30                successMessage.AddText( " returned " );
31                successMessage.AddExpression( result );
32                successMessage.AddText( "." );
33            }
34
35            Console.WriteLine( successMessage.ToValue() );
36
37            return result;
38        }
39        catch ( Exception e )
40        {
41            // Display the failure message.
42            var failureMessage = BuildInterpolatedString( false );
43            failureMessage.AddText( " failed: " );
44            failureMessage.AddExpression( e.Message );
45            Console.WriteLine( failureMessage.ToValue() );
46
47            throw;
48        }
49    }
50
51    // Builds an InterpolatedStringBuilder with the beginning of the message.
52    private static InterpolatedStringBuilder BuildInterpolatedString( bool includeOutParameters )
53    {
54        var stringBuilder = new InterpolatedStringBuilder();
55
56        // Include the type and method name.
57        stringBuilder.AddText( meta.Target.Type.ToDisplayString( CodeDisplayFormat.MinimallyQualified ) );
58        stringBuilder.AddText( "." );
59        stringBuilder.AddText( meta.Target.Method.Name );
60        stringBuilder.AddText( "(" );
61        var i = 0;
62
63        // Include a placeholder for each parameter.
64        foreach ( var p in meta.Target.Parameters )
65        {
66            var comma = i > 0 ? ", " : "";
67
68            if ( p.RefKind == RefKind.Out && !includeOutParameters )
69            {
70                // When the parameter is 'out', we cannot read the value.
71                stringBuilder.AddText( $"{comma}{p.Name} = <out> " );
72            }
73            else
74            {
75                // Otherwise, add the parameter value.
76                stringBuilder.AddText( $"{comma}{p.Name} = {{" );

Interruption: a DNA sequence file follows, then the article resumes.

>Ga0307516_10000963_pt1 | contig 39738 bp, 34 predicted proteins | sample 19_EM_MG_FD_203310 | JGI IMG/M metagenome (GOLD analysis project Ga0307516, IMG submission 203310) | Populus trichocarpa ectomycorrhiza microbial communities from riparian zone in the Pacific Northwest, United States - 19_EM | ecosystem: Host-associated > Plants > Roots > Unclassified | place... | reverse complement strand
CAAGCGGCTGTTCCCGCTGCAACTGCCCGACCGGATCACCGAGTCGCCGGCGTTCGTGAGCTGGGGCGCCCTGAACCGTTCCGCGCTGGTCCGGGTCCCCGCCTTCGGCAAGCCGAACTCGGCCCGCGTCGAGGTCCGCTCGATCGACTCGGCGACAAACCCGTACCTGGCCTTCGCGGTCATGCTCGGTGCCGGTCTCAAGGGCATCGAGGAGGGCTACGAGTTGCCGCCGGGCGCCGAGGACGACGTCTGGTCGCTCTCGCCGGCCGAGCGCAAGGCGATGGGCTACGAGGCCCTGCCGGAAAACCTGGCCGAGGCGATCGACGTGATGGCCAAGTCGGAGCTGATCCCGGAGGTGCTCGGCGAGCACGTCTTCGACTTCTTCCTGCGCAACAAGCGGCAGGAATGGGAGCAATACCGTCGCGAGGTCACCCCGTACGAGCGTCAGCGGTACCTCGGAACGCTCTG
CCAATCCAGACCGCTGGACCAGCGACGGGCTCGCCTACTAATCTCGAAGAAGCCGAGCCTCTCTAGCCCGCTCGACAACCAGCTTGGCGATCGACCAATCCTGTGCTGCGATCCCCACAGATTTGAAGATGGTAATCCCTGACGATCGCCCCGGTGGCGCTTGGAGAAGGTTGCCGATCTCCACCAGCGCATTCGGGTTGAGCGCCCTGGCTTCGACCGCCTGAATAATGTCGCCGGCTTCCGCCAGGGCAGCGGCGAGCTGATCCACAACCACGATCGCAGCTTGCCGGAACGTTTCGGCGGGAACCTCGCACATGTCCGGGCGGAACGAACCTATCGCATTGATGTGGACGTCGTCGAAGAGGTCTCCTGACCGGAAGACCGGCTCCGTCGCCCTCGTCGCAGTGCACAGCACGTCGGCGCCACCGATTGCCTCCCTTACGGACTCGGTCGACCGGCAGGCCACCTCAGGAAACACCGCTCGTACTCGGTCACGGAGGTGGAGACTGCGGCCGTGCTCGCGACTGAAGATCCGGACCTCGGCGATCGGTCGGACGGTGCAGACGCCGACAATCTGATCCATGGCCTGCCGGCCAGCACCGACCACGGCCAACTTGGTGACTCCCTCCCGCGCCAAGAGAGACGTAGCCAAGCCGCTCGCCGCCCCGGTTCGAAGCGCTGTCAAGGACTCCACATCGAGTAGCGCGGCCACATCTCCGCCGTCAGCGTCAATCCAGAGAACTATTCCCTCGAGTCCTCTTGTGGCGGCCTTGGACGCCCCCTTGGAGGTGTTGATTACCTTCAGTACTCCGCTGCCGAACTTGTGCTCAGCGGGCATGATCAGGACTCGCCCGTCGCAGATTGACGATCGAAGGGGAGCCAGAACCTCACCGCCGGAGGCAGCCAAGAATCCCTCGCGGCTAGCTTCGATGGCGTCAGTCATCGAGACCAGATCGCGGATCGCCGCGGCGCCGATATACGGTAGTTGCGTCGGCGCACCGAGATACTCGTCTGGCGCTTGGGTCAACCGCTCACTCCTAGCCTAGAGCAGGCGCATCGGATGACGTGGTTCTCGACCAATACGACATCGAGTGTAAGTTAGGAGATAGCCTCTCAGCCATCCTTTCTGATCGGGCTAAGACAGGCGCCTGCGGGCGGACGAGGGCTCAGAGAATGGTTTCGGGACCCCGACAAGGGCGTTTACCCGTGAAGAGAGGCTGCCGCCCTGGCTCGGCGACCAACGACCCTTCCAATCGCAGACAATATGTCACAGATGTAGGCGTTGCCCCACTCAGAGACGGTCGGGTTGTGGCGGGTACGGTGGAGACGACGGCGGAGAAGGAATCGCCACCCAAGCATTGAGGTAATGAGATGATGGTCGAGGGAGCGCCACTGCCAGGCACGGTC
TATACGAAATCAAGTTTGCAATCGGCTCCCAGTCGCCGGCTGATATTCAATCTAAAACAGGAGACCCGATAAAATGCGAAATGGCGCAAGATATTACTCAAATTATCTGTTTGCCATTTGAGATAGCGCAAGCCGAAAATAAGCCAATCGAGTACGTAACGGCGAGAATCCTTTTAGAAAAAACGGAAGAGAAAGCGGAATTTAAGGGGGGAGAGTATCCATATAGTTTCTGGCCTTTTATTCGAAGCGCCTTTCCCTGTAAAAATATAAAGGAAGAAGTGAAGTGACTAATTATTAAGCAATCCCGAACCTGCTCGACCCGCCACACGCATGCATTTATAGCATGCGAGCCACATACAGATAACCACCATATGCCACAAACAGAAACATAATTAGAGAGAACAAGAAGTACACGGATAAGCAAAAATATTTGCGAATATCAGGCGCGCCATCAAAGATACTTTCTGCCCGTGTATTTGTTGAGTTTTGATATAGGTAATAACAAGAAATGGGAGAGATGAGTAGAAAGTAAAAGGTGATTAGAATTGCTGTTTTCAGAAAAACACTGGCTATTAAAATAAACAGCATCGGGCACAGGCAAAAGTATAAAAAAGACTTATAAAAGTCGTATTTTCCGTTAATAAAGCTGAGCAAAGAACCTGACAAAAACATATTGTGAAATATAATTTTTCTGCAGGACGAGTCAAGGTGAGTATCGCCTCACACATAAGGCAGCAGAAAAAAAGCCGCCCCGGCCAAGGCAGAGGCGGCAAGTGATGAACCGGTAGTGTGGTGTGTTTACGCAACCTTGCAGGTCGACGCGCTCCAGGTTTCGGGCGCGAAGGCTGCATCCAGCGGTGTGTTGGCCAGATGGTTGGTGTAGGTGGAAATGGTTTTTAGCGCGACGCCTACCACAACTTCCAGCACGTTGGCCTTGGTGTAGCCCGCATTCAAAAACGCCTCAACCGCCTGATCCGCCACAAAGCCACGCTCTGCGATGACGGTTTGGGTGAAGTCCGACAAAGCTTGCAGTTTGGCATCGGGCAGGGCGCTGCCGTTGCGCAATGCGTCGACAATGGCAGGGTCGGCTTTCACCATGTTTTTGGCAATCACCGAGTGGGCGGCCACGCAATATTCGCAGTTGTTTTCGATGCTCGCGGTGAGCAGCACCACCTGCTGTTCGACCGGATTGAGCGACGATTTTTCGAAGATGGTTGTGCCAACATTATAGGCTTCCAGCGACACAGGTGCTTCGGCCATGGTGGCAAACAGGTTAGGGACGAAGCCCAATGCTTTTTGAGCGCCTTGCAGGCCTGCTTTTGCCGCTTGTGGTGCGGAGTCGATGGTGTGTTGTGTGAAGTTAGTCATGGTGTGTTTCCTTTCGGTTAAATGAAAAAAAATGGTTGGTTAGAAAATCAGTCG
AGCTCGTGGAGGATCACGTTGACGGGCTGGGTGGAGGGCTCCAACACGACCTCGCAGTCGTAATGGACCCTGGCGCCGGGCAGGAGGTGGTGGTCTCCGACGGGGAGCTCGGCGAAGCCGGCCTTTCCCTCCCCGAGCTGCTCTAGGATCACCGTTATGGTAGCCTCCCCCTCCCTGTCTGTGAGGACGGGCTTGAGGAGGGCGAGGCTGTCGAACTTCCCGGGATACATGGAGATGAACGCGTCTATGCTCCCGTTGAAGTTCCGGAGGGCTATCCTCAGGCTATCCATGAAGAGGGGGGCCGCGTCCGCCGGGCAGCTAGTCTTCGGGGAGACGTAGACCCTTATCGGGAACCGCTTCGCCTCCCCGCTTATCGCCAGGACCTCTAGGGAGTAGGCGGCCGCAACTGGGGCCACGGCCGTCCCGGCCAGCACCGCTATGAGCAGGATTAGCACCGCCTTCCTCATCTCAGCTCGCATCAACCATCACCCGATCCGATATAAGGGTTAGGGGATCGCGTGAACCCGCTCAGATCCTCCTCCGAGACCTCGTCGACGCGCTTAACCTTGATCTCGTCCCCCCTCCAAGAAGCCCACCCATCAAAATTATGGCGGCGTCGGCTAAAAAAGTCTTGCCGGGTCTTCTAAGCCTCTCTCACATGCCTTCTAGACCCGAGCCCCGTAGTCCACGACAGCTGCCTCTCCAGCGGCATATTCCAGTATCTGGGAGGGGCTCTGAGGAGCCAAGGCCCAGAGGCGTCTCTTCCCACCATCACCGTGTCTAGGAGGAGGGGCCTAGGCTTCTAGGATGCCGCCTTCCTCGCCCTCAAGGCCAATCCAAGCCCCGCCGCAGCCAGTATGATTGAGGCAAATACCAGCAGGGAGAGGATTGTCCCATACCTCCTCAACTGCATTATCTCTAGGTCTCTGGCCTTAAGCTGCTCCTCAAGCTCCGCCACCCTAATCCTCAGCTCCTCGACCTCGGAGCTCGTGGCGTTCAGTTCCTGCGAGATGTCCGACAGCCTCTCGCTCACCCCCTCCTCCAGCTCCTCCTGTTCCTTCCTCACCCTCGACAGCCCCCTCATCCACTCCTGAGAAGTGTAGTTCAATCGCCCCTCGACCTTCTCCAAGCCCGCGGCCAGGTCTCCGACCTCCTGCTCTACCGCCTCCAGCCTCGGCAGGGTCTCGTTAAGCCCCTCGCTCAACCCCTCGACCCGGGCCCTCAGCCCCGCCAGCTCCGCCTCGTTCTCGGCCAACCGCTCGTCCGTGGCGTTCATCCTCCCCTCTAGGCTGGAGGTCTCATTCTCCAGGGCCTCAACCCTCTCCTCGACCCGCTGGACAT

77                stringBuilder.AddExpression( p );
78                stringBuilder.AddText( "}" );
79            }
80
81            i++;
82        }
83
84        stringBuilder.AddText( ")" );
85
86        return stringBuilder;
87    }
88}

As you can see, the aspect's code is much more complex.

The most straightforward approach to generate an interpolated string from an aspect is to use the InterpolatedStringBuilder class and to add literal parts, known at compile time and constant at run time, and run-time expressions, unknown at compile time.

The BuildInterpolatedString method of the aspect class is responsible for constructing the InterpolatedStringBuilder. Please note that BuildInterpolatedString is not a template method. It is a method that executes entirely at compile time. It has an includeOutParameters parameter that determines if the values of the out parameters are available when the interpolated string is in use.

  • Firstly, BuildInterpolatedString appends the name of the current type and method using the AddText method. Then, it iterates through the collection of parameters of the current method. This collection is available on the expression meta.Target.Parameters.

  • In the foreach loop, BuildInterpolatedString method checks if the parameter is out. If includeOutParameters parameter is false, the method appends a constant text. However, if the parameter can be read, the method adds an expression using the AddExpression method.

Below is the OverrideMethod method. As with previous examples, this method is a template containing both run-time and compile-time code.

  • Firstly, OverrideMethod calls BuildInterpolatedString to get the InterpolatedStringBuilder. Note that the interpolated string created by BuildInterpolatedString only includes the name and parameters of the method. We still want to append more information to the strings, such as the text started, succeeded, returned or failed.

  • Then, we write the entry message. The aspect calls the ToValue method to get the interpolated string from the InterpolatedStringBuilder and passes it to Console.WriteLine. Note that the ToValue method does not really return an interpolated string but returns a run-time object of dynamic type that, when used in a run-time context, expands into the interpolated string.

  • Finally, we write the success message. We want to write a different message when the method is void than when it returns a value. We implement this choice with the if in the method. As the if condition meta.Target.Method.ReturnType.Is(typeof(void)) is a compile-time expression, Metalama interprets the entire if at compile time. Notice the specific background color of the compile-time.